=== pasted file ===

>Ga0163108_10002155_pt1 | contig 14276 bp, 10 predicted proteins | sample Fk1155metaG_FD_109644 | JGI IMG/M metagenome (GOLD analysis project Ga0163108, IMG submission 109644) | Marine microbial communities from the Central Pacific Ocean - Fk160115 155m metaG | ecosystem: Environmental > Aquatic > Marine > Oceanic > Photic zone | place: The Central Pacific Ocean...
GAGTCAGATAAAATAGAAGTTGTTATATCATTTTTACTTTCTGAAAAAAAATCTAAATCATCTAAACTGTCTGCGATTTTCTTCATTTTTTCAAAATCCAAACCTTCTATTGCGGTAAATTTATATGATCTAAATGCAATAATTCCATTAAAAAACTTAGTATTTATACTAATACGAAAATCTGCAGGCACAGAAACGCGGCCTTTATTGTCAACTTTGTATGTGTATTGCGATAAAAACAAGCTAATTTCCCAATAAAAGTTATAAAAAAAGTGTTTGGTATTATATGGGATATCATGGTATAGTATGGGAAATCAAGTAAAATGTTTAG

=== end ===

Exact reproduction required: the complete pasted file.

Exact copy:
>Ga0163108_10002155_pt1 | contig 14276 bp, 10 predicted proteins | sample Fk1155metaG_FD_109644 | JGI IMG/M metagenome (GOLD analysis project Ga0163108, IMG submission 109644) | Marine microbial communities from the Central Pacific Ocean - Fk160115 155m metaG | ecosystem: Environmental > Aquatic > Marine > Oceanic > Photic zone | place: The Central Pacific Ocean...
GAGTCAGATAAAATAGAAGTTGTTATATCATTTTTACTTTCTGAAAAAAAATCTAAATCATCTAAACTGTCTGCGATTTTCTTCATTTTTTCAAAATCCAAACCTTCTATTGCGGTAAATTTATATGATCTAAATGCAATAATTCCATTAAAAAACTTAGTATTTATACTAATACGAAAATCTGCAGGCACAGAAACGCGGCCTTTATTGTCAACTTTGTATGTGTATTGCGATAAAAACAAGCTAATTTCCCAATAAAAGTTATAAAAAAAGTGTTTGGTATTATATGGGATATCATGGTATAGTATGGGAAATCAAGTAAAATGTTTAG